French grammar books: unparalleled patriotism or right-wing conspiracy?

French grammar texts are obsessed with the French flag.

French grammar texts are obsessed with the French flag.

No one loves the French flag more than designers of French grammar books. No one…except, perhaps….

Far right propaganda (or maybe a Tide commercial)

Far right propaganda (or maybe a Tide commercial)

the Front National! Hmm….Could there be a connection? Could the xenophobic right-wing French political party be conspiring with designers of French grammar books to co-opt not only the French flag, but also the entire French language?

Well, no, actually. That would be insane.

But now that I’ve got your attention, allow me to rant about the laziest design decision of virtually every French language textbook on the market: tricolor flags and Eiffel Towers.

I contend that nothing could be less French than a book all tarted up in the tricolore. Now, if we were talking about a book of American Grammar, I would say, Go for it! Slap American flags all over that baby! We Americans are all about ostentatious displays of patriotism:

dudeinflagshirtandhat dudeinflagpants dudeinflagshirt

 

Don’t even think about denying us our right to plaster our flag all over our bodies (look how much trouble Roger Ebert got into in 2010 when he “made the mistake of using irony and wit” in a post about kids wearing flag shirt at school).

But the French don’t like to wear their patriotism on the sleeves. Sporting events (but even then, it’s jerseys) and political rallies excepted, you won’t see a lot of flags on French people. Take this look:

shirt-france

 

It says, “Hello. I am a tourist.” Or “I am in French club” (which is great. we <3 you. we want you to buy our book and perhaps one day a much cooler t-shirt) But it does NOT say “Bonjour. Je suis français(e).”

I confess. I once owned a Ralph Lauren jeans jacket with an American flag on the back and wore it in Paris. I went to get my hair cut and the stylist said, “You Americans love to wear your flag. We just don’t do that…[then, perhaps, trying to make sure he still got a tip…] Of course, your flag is a lot more interesting than ours.”  —Damn straight, french fry!, I responded, y’all are just a bunch of surrender monkeys.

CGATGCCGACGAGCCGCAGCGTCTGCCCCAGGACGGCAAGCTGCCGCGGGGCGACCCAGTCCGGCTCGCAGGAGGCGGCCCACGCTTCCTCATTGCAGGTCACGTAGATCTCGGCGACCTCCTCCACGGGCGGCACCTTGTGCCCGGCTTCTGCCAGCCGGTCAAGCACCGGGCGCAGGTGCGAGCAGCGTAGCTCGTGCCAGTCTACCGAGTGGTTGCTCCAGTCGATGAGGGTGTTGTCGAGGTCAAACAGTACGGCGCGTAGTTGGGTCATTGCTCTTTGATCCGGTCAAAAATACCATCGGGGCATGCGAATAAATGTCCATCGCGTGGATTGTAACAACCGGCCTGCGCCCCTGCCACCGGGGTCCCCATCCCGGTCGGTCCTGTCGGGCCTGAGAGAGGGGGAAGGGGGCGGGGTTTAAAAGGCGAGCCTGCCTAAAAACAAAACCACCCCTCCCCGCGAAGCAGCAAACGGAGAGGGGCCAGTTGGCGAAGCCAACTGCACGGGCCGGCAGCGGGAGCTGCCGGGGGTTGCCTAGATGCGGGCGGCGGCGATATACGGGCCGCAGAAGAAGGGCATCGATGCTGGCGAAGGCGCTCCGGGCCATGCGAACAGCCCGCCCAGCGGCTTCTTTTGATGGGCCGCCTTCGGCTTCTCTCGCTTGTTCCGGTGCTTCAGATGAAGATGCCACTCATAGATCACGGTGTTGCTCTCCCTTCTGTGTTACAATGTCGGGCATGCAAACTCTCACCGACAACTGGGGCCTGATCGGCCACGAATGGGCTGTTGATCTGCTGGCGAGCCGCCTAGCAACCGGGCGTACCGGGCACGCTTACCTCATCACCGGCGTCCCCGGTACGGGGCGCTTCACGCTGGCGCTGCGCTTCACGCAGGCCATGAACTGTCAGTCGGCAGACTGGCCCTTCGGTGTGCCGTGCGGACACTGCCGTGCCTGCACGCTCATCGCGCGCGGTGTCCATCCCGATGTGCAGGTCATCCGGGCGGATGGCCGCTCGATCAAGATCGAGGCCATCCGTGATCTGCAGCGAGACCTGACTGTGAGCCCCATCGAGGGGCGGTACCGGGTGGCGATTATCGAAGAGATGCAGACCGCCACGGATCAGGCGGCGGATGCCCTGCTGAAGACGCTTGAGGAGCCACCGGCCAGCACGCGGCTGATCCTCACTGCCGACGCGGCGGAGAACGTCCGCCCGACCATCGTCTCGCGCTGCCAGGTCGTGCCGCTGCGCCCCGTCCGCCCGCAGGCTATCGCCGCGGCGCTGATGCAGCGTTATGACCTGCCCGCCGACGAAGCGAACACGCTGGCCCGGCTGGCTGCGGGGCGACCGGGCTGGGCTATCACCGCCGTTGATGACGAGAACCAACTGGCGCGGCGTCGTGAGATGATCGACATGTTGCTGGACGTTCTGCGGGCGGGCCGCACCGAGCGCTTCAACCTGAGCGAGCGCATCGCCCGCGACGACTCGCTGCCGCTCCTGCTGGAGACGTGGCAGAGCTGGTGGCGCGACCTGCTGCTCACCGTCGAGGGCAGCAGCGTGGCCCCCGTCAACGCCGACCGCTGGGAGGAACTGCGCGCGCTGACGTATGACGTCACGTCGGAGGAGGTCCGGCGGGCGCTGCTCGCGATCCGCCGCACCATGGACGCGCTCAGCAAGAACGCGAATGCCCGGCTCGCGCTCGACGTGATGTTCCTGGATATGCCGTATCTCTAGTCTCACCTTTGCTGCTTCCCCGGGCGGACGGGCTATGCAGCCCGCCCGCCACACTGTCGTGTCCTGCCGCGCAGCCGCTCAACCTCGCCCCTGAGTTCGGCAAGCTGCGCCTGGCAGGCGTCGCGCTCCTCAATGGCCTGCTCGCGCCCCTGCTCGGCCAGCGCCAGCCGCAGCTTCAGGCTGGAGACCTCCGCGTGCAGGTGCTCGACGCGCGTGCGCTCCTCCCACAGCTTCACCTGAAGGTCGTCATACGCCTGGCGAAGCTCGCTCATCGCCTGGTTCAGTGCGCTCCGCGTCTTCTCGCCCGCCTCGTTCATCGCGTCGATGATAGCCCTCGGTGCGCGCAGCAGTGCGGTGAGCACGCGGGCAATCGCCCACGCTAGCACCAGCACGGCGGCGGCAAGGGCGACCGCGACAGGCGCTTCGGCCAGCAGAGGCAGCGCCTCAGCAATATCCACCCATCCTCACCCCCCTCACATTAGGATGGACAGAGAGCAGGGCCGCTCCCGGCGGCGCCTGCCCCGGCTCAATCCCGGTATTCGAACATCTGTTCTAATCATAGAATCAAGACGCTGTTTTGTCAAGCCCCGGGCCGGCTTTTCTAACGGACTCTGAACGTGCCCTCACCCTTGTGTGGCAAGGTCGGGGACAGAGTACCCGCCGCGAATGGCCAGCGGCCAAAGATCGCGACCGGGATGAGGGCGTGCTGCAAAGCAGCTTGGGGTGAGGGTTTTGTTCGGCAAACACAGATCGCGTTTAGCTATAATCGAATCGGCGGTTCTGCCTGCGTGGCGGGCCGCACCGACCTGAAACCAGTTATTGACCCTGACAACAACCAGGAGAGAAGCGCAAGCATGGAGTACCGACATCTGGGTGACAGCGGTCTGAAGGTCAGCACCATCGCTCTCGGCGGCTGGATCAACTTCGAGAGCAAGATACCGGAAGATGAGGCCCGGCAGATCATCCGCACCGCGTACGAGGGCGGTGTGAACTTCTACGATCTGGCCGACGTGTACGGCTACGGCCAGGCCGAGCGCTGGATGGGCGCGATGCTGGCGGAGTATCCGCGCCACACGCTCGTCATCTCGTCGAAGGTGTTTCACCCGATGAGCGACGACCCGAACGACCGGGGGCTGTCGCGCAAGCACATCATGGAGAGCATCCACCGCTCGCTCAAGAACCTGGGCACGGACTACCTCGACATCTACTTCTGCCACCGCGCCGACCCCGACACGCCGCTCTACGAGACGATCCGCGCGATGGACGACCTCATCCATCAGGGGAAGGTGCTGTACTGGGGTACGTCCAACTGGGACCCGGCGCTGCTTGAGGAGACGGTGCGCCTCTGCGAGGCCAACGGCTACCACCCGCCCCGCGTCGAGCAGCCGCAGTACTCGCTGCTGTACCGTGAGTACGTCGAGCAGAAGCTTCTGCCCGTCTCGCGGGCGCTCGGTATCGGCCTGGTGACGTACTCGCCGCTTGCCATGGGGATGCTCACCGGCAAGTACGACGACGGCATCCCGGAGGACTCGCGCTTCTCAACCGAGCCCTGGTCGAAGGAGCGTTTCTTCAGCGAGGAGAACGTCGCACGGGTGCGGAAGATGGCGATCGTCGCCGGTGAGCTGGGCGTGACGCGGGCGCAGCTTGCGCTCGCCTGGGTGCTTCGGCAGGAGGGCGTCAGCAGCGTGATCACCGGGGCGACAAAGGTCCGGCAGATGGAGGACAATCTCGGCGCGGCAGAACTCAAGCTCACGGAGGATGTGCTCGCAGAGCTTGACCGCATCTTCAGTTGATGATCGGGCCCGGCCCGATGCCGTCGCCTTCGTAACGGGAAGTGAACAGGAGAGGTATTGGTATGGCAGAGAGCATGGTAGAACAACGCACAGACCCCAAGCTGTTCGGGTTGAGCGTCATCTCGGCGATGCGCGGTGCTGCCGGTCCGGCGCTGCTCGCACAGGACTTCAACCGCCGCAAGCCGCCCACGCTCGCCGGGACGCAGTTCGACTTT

Kidding. I actually realized that it must seem strange that a foreigner living in your country would label themselves with their flag. I mean, what is that? Sartorial imperialism? A handy time-saver for pickpockets?

For me, seeing a French flag on the cover of a French grammar book means one or more of the following:

  1. The designer thinks you’re stupid. (How will they know it’s French without the flag?)
  2. The designer has assumed that all countries are as in love with their flag as America.
  3. The designer is lazy.
  4. The designer is trying to assuage the fears of right-wing extremists who don’t want foreigners learning their language by telling them that we, too, can adopt their veneration for their flag.
  5. The publishing house has out-sourced all cover design to the youth movement of the Front national.

End of rant.*

*This rant brought to you by the committee for more original textbook design (currently, 2 members).